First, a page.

Credit card provider American Express has applied for a patent related to RFID devices.

That patent application, titled "Method and System for Facilitating a Shopping Experience," describes a Minority Report (or MallCity 14) style blueprint for monitoring consumers through RFID-enabled objects, like the American Express Blue Card.

According to the patent, RFID readers called "consumer trackers" would be placed in store shelving to pick up "consumer identification signals" emitted by RFID-embedded objects carried by shoppers. These would be used to identify people, track their movements, and observe their behavior.

In response to concerns expressed by consumer protection groups like CASPIAN, American Express also promised that it would make a chip-free version of its credit card available to concerned consumers who ask for it.

submitted by Shaun A. Saunders

Wednesday, March 07, 2007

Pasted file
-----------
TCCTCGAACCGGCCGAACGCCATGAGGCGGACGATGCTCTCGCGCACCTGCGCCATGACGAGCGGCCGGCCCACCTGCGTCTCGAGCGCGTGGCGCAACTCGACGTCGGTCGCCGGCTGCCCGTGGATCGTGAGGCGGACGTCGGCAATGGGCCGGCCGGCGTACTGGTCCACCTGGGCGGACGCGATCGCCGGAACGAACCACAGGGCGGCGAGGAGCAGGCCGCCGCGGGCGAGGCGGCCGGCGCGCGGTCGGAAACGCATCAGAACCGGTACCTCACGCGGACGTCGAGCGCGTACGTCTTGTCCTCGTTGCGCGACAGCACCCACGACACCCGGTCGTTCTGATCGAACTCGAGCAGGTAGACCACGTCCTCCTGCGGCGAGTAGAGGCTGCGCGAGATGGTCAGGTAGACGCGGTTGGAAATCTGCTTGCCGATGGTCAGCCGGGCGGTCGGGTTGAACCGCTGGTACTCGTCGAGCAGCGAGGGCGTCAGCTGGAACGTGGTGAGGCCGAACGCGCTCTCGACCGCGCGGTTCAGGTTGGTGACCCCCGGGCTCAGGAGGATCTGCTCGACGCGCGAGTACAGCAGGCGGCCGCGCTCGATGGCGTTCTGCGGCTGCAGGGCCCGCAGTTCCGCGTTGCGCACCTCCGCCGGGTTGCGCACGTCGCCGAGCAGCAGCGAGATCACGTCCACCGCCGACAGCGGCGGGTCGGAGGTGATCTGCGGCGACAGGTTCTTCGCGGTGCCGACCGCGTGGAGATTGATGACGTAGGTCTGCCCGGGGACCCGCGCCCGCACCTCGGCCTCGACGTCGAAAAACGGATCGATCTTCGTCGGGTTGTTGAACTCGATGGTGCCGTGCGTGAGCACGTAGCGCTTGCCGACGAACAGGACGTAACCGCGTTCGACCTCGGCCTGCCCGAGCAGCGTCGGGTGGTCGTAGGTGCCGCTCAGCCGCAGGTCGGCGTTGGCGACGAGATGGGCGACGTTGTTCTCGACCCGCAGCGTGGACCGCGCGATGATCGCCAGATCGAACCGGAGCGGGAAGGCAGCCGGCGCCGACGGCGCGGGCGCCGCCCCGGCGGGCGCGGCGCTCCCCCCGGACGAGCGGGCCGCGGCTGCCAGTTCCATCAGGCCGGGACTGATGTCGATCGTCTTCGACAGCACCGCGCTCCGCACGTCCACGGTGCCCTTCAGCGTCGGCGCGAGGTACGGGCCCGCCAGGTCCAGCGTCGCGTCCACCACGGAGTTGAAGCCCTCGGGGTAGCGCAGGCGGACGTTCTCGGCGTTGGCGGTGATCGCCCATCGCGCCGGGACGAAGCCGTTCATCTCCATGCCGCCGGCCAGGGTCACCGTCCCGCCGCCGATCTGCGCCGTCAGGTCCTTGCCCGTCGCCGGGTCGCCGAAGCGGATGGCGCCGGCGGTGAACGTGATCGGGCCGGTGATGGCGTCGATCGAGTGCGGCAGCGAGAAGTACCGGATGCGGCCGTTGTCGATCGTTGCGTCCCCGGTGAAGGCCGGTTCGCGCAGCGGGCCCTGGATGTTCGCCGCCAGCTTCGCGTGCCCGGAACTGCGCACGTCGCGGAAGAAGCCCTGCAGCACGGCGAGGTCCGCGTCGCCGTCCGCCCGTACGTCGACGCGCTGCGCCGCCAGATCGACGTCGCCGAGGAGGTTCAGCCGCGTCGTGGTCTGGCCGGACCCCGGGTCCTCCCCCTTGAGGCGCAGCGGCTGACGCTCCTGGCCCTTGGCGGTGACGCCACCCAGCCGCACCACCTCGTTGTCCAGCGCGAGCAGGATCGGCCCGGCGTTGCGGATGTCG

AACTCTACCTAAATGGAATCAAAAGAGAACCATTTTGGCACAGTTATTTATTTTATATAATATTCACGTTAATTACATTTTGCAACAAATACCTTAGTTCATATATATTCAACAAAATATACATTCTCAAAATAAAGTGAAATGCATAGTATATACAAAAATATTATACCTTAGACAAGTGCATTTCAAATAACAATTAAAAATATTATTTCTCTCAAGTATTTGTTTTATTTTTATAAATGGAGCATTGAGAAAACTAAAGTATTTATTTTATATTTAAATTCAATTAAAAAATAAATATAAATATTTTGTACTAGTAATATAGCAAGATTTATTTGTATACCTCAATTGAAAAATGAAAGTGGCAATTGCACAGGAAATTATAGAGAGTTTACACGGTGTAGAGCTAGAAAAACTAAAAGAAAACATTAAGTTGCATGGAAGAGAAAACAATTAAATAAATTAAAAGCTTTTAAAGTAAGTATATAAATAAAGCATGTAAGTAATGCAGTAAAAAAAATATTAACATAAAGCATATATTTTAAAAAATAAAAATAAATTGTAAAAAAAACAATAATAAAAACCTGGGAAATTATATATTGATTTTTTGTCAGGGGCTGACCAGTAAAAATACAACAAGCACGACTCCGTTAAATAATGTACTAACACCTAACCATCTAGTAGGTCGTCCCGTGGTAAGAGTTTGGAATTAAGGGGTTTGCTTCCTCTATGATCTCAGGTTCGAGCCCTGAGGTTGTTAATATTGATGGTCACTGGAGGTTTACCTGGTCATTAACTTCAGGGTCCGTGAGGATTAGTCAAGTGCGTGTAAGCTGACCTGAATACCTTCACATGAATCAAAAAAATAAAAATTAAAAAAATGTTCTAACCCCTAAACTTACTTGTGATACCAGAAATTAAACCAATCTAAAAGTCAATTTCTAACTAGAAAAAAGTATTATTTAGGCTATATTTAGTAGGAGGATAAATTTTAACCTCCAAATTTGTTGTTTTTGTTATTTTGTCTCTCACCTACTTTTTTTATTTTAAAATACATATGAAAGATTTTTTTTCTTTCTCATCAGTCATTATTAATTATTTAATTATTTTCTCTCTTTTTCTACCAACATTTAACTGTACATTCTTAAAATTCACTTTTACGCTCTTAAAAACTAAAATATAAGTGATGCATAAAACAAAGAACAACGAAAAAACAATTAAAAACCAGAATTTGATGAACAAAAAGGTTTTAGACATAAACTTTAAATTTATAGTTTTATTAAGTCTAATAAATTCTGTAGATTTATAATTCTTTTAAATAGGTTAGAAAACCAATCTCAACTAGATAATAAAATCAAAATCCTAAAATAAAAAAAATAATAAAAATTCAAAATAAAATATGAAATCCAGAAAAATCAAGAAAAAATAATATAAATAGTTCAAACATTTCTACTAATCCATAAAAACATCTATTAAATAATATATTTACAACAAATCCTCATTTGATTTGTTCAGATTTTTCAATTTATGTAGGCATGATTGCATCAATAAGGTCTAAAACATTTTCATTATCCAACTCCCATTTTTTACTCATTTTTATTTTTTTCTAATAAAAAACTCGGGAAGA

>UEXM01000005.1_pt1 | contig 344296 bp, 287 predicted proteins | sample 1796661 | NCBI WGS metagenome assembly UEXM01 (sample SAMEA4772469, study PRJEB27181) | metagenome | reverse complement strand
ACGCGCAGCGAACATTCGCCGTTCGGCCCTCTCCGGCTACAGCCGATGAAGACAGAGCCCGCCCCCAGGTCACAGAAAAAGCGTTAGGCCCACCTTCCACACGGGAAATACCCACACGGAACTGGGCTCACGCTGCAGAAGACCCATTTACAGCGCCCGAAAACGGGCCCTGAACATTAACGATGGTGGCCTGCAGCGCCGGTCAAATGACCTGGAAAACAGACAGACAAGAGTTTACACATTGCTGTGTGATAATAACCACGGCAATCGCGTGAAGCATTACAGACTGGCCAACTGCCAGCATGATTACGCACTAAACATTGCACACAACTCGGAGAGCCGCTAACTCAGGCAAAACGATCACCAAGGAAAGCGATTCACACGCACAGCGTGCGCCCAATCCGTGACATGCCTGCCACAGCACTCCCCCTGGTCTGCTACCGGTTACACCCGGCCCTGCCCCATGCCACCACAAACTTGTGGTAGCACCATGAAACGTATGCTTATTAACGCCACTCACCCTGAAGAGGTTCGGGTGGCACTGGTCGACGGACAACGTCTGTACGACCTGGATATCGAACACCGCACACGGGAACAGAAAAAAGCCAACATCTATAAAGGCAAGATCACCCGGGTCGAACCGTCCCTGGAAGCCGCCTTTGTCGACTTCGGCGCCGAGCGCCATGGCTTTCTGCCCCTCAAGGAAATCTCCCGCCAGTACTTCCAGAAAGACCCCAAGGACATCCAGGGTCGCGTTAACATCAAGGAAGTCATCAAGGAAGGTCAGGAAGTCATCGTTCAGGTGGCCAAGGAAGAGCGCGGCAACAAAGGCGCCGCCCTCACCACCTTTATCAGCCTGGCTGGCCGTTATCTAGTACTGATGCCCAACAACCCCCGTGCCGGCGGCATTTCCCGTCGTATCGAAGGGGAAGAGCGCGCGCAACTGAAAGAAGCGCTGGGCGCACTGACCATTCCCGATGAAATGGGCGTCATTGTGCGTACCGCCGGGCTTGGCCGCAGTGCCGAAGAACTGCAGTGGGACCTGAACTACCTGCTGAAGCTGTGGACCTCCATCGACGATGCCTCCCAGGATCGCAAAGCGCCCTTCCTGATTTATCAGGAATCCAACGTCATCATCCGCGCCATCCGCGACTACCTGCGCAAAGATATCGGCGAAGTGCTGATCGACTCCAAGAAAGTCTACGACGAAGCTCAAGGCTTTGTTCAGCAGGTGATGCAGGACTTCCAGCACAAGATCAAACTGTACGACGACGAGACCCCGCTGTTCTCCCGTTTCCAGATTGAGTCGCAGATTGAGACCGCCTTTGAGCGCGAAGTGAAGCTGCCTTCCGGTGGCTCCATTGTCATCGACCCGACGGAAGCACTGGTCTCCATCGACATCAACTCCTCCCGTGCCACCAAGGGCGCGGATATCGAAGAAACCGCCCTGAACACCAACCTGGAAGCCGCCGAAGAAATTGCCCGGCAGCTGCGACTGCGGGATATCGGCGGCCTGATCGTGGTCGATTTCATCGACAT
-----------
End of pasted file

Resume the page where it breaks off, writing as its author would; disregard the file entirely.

Robotic age poses ethical dilemma

An ethical code to prevent humans abusing robots, and vice versa, is being drawn up by South Korea. The Robot Ethics Charter will cover standards for users and manufacturers and will be released later in 2007. It is being put together by a five member team of experts that includes futurists and a science fiction writer. The new charter is an attempt to set ground rules for this future. Imagine if some people treat androids as if the machines were their wives, or others may get addicted to interacting with them just as many internet users get hooked to the cyberworld.

The new guidelines could reflect the three laws of robotics put forward by author Isaac Asimov in his short story Runaround in 1942, she said. Key considerations would include ensuring human control over robots, protecting data acquired by robots and preventing illegal use.